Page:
US Research Credit is Now Permanent Read more Notes about the minimum wage, 1960 to 2019
Bill passage allows for Research Credit to become Permanent After passage by the Senate on Friday, December 18th, the President signed into law both a new federal budget, as well as a second bill providing for the extension of a long list of expiring tax provisions. The largest of these was the Section 41 Research […]
Read more The Massachusetts Research Credit just got a lot more valuable, and so did the federal credit!
The minimum wage in 1960 was $1.00 per hour, or $2,080 per year for a forty-hour per week job. According to the Social Security Administration (SSA), which tracks this data, the average annual wages for a full-time forty hour per week job at that time across all sectors was approximately $4,000, or about twice the […]
Read more Happy 25 Years in the Business!
A variety of states offer financial incentives in the form of tax credits to attract and retain higher paying jobs in manufacturing, science and technology. Beginning with the 2018 filing year, the Massachusetts credit has been increased significantly for taxpayers who qualify. For many years, the credit was limited to a maximum of five percent […]
Read more Are Wealth Taxes a Good Idea?
On February 28, 2019, Otto celebrated his 25th anniversary in this field. On that date in 1994, Otto began an apprenticeship under Mr. Nigel Harvey, who is one of the most outstanding practitioners in the area of tax consulting. Ever since, Otto has worked hard to support technological competitiveness in North America. In honor of […]
Read more It is time to Write to Your Congressperson and Senators! The Shutdown Costs Money for All of Us!
Massachusetts Senator Elizabeth Warren has suggested the implementation of a “Wealth Tax”. Many people are wondering what that means, and whether such a plan is a good idea. Here is some information about the issue as well as a few notes about our take on this approach.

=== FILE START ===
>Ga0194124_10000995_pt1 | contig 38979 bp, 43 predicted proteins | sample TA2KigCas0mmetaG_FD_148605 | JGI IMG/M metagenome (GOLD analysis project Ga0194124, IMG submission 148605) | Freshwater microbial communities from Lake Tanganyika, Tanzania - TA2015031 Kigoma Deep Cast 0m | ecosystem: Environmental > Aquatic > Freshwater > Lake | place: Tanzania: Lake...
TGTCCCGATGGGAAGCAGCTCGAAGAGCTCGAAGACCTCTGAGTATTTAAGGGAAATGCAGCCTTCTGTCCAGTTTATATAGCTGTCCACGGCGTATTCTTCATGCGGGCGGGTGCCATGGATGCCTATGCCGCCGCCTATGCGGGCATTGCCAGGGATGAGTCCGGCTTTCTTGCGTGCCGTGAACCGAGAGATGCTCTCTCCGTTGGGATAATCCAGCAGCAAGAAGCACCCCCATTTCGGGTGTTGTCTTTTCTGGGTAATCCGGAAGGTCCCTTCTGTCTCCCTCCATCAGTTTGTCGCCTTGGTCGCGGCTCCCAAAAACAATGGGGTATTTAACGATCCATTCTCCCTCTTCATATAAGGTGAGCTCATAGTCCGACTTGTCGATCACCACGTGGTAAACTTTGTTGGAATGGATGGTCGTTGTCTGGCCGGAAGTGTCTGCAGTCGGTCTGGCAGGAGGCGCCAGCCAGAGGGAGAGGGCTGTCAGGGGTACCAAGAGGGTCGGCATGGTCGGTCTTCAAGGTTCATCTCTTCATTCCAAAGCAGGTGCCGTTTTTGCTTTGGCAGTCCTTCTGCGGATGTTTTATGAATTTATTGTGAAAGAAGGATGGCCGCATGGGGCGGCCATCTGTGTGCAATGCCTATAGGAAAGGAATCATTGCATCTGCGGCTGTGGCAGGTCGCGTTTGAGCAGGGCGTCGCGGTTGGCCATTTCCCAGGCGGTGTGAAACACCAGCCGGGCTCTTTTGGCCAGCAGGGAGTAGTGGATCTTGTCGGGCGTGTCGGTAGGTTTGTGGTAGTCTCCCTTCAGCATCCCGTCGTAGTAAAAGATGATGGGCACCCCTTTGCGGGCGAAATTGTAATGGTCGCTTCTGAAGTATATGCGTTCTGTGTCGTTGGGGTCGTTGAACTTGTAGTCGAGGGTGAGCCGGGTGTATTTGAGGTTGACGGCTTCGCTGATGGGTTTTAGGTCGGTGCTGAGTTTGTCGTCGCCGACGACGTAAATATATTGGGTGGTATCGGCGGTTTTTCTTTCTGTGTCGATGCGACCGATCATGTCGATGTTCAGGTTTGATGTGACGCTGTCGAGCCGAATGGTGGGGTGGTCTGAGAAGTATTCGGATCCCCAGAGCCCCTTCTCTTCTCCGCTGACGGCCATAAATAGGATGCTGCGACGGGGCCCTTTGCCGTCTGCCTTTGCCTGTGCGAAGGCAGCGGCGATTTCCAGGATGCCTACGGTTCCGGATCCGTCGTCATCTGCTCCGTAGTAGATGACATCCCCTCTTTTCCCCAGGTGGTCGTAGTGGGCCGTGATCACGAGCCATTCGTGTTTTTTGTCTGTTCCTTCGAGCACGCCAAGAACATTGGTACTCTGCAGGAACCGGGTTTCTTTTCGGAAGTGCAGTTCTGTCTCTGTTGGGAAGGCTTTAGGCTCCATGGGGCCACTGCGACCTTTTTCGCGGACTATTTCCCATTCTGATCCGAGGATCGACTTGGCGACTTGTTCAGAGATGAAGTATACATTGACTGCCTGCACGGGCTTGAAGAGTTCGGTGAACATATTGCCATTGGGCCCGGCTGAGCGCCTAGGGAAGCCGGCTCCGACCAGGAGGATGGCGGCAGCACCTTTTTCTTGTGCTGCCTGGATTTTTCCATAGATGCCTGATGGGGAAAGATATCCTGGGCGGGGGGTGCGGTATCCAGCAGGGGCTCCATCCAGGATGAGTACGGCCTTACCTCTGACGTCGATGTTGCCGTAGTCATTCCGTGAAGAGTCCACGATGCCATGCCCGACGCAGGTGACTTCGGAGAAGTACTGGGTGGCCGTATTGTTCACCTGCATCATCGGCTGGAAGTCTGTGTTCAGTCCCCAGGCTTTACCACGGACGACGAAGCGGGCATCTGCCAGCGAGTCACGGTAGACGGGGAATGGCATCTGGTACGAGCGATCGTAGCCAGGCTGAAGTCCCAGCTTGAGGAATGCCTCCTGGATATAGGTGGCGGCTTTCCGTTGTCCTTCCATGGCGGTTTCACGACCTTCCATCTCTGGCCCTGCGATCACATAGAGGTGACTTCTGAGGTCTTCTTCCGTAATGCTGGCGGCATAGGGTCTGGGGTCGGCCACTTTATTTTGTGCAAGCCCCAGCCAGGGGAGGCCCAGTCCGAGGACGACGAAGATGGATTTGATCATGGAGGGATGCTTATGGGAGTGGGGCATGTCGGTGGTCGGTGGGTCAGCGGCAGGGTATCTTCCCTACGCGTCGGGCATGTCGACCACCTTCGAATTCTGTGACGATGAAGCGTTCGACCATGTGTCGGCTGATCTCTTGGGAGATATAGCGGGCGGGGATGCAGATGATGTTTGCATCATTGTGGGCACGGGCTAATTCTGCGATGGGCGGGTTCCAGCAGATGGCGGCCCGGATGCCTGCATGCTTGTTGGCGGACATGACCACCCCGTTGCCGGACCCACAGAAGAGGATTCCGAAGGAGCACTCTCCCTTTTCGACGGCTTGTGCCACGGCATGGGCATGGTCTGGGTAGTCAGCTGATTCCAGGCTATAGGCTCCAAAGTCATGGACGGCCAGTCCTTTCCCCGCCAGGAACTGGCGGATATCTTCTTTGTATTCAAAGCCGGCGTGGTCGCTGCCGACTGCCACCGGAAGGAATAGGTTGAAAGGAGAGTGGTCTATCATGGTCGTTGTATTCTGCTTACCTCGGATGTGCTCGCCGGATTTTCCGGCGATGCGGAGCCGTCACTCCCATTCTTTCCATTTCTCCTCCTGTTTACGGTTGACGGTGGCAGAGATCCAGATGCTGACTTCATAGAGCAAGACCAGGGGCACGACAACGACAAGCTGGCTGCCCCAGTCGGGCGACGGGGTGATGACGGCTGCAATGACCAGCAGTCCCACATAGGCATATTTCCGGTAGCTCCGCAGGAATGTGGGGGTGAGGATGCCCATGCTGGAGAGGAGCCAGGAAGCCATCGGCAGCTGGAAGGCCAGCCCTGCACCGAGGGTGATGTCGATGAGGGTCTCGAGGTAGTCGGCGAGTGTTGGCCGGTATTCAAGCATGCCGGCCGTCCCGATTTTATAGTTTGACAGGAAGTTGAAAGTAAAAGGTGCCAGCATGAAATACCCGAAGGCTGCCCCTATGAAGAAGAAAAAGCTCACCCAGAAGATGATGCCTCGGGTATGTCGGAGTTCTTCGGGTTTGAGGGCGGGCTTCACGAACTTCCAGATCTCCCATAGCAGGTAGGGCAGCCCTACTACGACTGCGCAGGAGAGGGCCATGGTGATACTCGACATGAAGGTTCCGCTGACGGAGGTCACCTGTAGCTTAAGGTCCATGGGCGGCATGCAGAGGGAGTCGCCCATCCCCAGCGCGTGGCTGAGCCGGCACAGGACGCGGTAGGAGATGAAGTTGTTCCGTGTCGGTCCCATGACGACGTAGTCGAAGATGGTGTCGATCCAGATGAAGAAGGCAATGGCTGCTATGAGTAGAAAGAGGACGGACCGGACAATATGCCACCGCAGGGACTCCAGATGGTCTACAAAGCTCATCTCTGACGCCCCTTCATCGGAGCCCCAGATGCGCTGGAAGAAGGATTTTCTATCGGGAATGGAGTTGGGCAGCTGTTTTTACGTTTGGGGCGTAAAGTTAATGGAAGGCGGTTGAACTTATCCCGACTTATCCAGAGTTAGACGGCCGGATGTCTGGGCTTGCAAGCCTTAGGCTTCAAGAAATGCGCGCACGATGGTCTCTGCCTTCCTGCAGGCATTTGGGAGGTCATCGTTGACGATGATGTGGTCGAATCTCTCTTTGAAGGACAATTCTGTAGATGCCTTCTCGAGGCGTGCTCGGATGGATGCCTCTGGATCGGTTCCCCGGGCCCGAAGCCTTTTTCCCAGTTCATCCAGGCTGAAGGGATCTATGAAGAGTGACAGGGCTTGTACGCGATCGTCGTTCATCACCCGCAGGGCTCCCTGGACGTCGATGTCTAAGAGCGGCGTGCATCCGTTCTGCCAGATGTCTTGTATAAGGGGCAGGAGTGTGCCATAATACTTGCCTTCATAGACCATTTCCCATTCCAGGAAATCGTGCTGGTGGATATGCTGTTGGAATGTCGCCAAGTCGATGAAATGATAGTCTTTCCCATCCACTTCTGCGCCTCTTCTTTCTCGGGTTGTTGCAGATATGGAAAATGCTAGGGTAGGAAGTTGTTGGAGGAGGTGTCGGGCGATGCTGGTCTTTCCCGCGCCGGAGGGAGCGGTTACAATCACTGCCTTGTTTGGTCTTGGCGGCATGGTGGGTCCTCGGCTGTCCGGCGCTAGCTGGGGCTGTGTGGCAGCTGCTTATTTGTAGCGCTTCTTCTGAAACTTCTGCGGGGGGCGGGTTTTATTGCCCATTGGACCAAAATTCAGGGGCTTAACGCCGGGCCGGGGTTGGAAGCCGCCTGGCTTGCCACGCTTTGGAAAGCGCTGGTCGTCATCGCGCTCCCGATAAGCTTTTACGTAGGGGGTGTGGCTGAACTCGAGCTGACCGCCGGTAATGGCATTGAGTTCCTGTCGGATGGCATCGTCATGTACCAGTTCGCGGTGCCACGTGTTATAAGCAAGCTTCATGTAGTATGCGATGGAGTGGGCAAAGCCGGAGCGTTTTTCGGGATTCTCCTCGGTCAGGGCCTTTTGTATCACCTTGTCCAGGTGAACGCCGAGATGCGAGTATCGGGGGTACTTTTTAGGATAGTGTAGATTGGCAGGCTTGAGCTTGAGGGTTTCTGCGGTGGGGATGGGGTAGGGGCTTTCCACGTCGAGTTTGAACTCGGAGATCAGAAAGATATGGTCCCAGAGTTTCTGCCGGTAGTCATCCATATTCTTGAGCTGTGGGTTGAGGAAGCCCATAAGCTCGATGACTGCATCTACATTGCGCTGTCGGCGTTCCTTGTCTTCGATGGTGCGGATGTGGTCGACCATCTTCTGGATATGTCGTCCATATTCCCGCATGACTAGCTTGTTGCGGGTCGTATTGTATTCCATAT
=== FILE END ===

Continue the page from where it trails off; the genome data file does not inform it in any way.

Read more Research Tax Credit Eligibility Improving Under New Rules
Welcome to the new filing season! The government shutdown is affecting many parts of the administration, including the Internal Revenue Service, which is currently unable to accept new returns, process refunds, update desperately needed changes to the forms as required by law, nor to answer questions from taxpayers. This shutdown hurts everyone, most of all […]
Read more Join us for the 2018 GBMP Annual Northeast LEAN Conference!
The federal Research Credit has been helping manufacturers, software companies and others to keep engineering and manufacturing jobs here in the United States since its inception in 1981. However, it has long had limitations that prevented some taxpayers from gaining the benefits that were intended. For example, those in loss positions or who were subject […]
Read more Can Farmers Take Advantage of R&D Tax Credits?
Join us for the 2018 GBMP Annual Northeast LEAN Conference. This year’s conference will be held Wednesday and Thursday October 10th and 11th at the RI Convention Center in Providence, RI. The Northeast LEAN Conference was created by the non-profit Greater Boston Manufacturing Partnership (GBMP) to provide services, information and inspiration to Lean practitioners – […]
Read more Upcoming Seminar: Federal & State R&D Credits 6/4
Farms and farmers often feel the squeeze when it comes to cost. Farmers are some of the hardest working Americans who often get left out when tax bills are changed or amended. Many farmers are receiving smaller farm bills, and funds are constrained. Is there any reprieve for farmers in research and development (R&D) tax […]
Read more When Fairy Tales and Tax Law Collide
FEDERAL & STATE R & D CREDITS is a ½ day seminar (4 credits) led by Otto Kunz, CPA, EA, MBA, and founder of Tax Credit Advisors, LLC. Topics include the significant changes to the Federal R&D program enacted into law in December, 2015 and earlier in the year. An important 2016 change to the […]
Once upon a time, manufacturing companies in the US got a tax deduction for exporting their manufactured goods to other countries. This was good because wages in America are high compared to other countries. The WTO (World Trade Organization) decided that this policy wasn’t fair to manufacturers in other countries, and so the rules were […]